Therefore, on the face of exhibit C, the mandate given to the 1st defendant to the effect that NANA YAW ADJEI FRIMPONG and PETER NIMAKO are the new signatories can only mean "Nana Yaw Adjei Frimpong in addition to Peter Nimako". If the Plaintiff had intended that either Nana Yaw Adjei Frimpong or Peter Nimako could sign the cheques, that instruction would have been stated expressly. For instance, when one looks at exhibit A, it is stated: KWADWO YEBOAH AFARI and either of the following: PETER NIMAKO, RICHARD KWAME BOAKYE; meaning that in addition to Kwadwo Yeboah Afari, one of the two named persons must sign the cheque for the mandate to be complete.


Where a principal complains that an act done by its agent is unauthorized, it is for the agent to show that the said act was done within its scope of authority. In this case, there is an evidential burden on the 1st Defendant to proof that the cheque and direct transfers in issue were done strictly according to the Plaintiff's mandate.


Generally, when a bank effects payment by cheque, it keeps the cheque as a voucher. Where there is a direct non-cash transfer, the authorized signatory or signatories to the account must sign a customer instruction form or document, however it is described, authorizing the Bank to effect the transfer, before any such transaction can be effected on the account. A copy is given to the customer's authorized signatory or signatories as per the mandate, whilst the Bank keeps the original. Direct transfers can never be effected based on oral instructions to the Bank!


Therefore, in the instant case, the 2nd Defendant, who is one of the authorized signatories, and the 1st Defendant bank, must be able to produce either the original or a copy of the customer's instruction document (or however the 1st defendant may describe it), to back their oral evidence that the transactions in issue were done strictly according to the Plaintiff customer's mandate as in exhibit C. Their failure to produce the said document(s) in this trial goes against them because their oral evidence which seek to deny the Plaintiff's version alone will not suffice.


A case in point is Hilodjie v George ( 2005/2006) SCGLR 974 at 995 where Woode JSC ( as she then was) noted thus:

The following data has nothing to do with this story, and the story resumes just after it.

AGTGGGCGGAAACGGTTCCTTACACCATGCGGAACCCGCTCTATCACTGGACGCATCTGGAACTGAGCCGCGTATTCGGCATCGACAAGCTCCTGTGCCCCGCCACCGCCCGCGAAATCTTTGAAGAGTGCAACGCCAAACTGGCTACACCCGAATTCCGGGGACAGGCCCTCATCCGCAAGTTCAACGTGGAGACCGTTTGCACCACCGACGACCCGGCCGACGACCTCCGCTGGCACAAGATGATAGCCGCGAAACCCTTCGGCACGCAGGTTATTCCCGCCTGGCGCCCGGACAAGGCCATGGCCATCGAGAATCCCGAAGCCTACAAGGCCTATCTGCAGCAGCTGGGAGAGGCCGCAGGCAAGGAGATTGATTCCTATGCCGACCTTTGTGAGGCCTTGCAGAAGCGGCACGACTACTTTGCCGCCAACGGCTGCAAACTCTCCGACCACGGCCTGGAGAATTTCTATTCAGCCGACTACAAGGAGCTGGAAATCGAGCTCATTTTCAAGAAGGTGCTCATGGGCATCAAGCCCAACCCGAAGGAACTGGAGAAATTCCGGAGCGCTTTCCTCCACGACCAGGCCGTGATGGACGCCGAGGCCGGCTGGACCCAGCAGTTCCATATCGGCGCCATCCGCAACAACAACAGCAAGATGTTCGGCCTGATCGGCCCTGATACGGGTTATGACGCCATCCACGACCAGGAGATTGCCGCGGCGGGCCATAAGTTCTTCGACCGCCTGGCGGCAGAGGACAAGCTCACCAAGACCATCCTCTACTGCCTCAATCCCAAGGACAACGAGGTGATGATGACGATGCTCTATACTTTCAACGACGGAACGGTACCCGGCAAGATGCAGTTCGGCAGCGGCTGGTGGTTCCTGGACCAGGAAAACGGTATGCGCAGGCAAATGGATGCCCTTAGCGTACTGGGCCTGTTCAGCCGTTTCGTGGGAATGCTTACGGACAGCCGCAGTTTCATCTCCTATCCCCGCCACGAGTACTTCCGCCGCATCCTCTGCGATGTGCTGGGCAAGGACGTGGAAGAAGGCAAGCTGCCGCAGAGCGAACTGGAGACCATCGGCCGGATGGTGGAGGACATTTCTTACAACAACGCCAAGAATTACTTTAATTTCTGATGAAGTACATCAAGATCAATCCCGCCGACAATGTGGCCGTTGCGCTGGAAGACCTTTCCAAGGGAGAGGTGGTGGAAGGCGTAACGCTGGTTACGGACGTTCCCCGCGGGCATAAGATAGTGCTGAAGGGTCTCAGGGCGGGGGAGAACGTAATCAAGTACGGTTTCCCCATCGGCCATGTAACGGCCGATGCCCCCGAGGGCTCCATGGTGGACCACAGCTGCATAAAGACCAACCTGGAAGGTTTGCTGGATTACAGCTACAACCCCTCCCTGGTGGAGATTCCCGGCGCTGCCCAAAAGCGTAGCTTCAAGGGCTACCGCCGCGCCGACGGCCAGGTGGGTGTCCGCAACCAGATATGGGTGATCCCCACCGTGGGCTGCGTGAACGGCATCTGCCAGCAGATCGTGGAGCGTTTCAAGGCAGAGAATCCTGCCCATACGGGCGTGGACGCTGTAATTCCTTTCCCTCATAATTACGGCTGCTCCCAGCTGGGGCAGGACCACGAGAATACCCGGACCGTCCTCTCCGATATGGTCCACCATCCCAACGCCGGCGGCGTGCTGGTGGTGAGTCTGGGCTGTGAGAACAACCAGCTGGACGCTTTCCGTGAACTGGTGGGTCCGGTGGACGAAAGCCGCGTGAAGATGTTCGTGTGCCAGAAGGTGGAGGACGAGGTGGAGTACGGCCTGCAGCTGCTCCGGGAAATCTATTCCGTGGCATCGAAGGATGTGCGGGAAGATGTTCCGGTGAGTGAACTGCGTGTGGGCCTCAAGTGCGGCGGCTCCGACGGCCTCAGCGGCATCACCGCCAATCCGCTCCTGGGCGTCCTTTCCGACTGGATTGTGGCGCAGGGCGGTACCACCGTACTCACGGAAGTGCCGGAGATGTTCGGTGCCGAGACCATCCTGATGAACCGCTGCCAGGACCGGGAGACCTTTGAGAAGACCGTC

In any action, cause or matter, a party who disputes an issue does not simply rest the case on formal denials either made in examination in chief or "put" or "suggested" to an opponent under cross-examination. If the opponent does not admit those suggestions, then he or she is deemed to have succeeded in establishing a prima facie case on the disputed fact, and the evidentiary burden then shifts onto that party to prove contrary facts, if he or she is desirous of avoiding a ruling against him or her on that issue."


So, clearly, in the case before me where the 1st Defendant failed to put in evidence the requisite vital documents to support its case, it cannot expect the court to rule on the issue(s) in its favour.


The provisions of sections 11(4) and 12 of the Evidence Act, 1975 NRCD 323 enjoin me to weigh the evidence of the parties by the preponderance of the probabilities, and the party whose case is more probable gets a favourable verdict. Indeed, in Takoradi Floor Mills v Samir Faris (2005/2006) SCGLR 882 (holding 5), the Supreme Court speaking through Ansah JSC re-emphasized this principle thus:

"It is sufficient to state that this being a civil suit, the rules of evidence require that the plaintiff produces sufficient evidence to make out his claim on a preponderance of probabilities as defined in section 12(2) of the Evidence Decree (ACT), 1975,( NRCD 323). In assessing the balance of probabilities, all the evidence, be it that of the Plaintiff or the defendant must be considered and the party in whose favour the balance tilts is the person whose case is the more probable of the rival versions and is deserving of a favourable verdict..."


Consequently, in the absence of any credible documentary proof by the 1st Defendant bank in respect of the direct transfers into the 2nd Defendant's personal account, I will give preference to the Plaintiff's version of the rival stories to the effect that those transfers, which are being claimed, were done without strict adherence to its mandate given to the bank.


I find that the 1st Defendant breached its duty to adhere to the Plaintiff customer's mandate at all times when those unauthorized transfers were made. Therefore, I conclude that the 1st Defendant was negligent as far as the unauthorized transfers are concerned.


When the Plaintiff drew the 1st Defendant's attention to these anomalies in a letter dated 28/02/2012, exhibit E, the Bank ought to have acted promptly to either reverse the transaction or to reimburse the


Plaintiff, and then proceed to recover the money from the 2nd Defendant. Neither of these happened. The other defence put up by the defendants is that the Plaintiff has already seized properties belonging to the 2nd Defendant as a set off, and it is therefore not entitled to any reimbursement of the monies complained of. In effect, the Defendants are relying on the equitable principle of fairness.


This can be considered under the 2nd issue - whether or not the monies have already been paid to the Plaintiff by Mr. Peter Nimako? Again, the evidential burden as well as the burden of persuasion of this issue rests on both Defendants.